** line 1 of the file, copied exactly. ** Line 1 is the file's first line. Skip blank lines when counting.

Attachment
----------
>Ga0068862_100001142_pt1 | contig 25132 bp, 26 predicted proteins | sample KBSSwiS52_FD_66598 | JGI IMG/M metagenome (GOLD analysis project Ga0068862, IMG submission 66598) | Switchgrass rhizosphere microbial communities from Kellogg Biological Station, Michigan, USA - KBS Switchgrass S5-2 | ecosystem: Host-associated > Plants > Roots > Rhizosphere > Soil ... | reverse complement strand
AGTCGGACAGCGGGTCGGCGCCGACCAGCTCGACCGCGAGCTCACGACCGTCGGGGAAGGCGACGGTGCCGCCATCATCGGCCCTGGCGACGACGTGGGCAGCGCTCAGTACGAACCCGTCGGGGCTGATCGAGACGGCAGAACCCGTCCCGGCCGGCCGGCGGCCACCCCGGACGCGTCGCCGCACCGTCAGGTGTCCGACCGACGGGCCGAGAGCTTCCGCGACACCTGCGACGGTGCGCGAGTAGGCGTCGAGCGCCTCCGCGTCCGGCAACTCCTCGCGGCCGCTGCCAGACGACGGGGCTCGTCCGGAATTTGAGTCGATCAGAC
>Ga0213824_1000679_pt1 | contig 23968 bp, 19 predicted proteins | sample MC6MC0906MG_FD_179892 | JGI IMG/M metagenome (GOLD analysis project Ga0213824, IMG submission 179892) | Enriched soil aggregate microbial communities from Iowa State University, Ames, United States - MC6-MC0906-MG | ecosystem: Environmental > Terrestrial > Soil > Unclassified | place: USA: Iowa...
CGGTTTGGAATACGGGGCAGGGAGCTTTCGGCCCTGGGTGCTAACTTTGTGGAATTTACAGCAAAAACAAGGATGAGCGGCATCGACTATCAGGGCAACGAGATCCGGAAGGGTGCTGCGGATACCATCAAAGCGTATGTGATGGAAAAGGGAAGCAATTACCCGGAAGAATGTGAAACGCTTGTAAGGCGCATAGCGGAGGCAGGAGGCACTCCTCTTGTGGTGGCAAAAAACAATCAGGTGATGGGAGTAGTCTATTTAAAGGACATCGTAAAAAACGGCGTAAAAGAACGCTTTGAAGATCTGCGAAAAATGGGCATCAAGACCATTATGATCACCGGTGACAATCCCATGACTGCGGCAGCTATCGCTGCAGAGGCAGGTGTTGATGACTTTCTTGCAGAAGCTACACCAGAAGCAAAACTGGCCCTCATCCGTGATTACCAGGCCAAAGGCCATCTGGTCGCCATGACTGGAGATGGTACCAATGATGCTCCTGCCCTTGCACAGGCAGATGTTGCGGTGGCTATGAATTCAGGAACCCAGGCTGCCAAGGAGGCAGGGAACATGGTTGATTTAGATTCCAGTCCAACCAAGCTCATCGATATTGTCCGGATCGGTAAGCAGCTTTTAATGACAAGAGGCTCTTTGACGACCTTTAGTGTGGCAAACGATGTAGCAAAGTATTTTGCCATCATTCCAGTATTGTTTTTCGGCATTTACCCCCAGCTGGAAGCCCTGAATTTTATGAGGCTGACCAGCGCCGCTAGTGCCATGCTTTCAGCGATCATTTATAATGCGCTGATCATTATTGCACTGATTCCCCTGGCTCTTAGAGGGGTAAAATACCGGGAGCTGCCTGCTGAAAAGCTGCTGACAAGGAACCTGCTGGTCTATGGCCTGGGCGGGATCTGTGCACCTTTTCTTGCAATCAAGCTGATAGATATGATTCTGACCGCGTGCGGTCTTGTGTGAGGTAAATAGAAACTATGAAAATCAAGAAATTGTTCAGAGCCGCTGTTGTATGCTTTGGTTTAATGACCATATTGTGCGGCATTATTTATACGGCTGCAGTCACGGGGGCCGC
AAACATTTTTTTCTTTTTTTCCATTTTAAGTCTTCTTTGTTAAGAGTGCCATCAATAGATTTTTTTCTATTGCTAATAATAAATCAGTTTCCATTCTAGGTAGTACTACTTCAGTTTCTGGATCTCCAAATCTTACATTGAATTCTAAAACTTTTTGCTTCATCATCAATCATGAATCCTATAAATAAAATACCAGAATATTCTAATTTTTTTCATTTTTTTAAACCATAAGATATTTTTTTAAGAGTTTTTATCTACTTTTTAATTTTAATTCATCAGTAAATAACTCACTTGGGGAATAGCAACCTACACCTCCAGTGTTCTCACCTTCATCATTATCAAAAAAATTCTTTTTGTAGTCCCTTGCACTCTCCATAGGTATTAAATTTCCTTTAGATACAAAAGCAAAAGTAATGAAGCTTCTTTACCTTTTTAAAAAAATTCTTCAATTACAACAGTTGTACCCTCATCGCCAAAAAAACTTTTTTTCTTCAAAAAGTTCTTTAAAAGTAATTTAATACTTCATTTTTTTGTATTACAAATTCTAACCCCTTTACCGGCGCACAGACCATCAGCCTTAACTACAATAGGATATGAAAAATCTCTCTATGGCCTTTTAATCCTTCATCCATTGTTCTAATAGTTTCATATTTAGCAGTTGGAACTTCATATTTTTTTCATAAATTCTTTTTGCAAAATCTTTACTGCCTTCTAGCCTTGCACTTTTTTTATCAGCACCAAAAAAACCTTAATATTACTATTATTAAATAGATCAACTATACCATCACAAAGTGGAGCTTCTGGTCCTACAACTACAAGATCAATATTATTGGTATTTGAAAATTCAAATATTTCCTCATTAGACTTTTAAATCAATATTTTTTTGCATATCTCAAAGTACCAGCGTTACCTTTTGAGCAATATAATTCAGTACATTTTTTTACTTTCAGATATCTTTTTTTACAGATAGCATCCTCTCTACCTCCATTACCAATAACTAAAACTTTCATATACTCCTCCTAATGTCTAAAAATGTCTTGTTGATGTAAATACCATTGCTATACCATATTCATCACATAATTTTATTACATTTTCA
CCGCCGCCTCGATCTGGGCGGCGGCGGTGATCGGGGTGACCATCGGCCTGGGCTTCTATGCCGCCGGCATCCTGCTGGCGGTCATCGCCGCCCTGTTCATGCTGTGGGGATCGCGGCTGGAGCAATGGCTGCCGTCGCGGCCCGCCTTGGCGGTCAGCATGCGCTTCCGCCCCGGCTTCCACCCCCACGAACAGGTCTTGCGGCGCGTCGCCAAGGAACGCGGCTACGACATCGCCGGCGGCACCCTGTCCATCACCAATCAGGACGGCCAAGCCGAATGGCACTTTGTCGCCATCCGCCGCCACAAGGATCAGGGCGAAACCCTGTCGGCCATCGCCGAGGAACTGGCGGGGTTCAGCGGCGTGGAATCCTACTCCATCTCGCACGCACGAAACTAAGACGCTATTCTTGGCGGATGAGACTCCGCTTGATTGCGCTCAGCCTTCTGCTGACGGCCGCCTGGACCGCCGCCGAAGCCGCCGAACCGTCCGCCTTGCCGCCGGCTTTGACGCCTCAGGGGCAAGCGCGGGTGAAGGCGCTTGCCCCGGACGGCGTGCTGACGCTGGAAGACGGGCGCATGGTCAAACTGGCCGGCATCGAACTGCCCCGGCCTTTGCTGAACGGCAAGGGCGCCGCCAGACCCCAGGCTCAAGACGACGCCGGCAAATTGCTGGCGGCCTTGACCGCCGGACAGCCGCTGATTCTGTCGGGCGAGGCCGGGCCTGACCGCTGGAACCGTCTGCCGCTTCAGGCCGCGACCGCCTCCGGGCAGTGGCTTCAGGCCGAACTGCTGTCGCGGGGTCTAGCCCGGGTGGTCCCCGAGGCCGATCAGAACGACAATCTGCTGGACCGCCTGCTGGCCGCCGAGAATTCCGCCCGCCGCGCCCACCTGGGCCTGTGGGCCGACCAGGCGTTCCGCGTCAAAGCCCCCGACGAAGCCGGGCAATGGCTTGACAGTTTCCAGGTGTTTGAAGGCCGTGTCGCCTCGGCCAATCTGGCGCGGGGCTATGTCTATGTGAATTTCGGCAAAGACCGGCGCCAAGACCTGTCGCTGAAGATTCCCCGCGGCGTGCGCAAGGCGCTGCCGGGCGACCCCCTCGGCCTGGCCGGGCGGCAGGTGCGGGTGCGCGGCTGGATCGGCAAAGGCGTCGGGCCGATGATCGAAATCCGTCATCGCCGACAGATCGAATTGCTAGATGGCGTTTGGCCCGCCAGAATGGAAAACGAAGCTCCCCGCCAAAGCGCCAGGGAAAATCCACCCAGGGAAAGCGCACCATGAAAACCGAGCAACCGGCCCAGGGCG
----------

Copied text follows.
>Ga0068862_100001142_pt1 | contig 25132 bp, 26 predicted proteins | sample KBSSwiS52_FD_66598 | JGI IMG/M metagenome (GOLD analysis project Ga0068862, IMG submission 66598) | Switchgrass rhizosphere microbial communities from Kellogg Biological Station, Michigan, USA - KBS Switchgrass S5-2 | ecosystem: Host-associated > Plants > Roots > Rhizosphere > Soil ... | reverse complement strand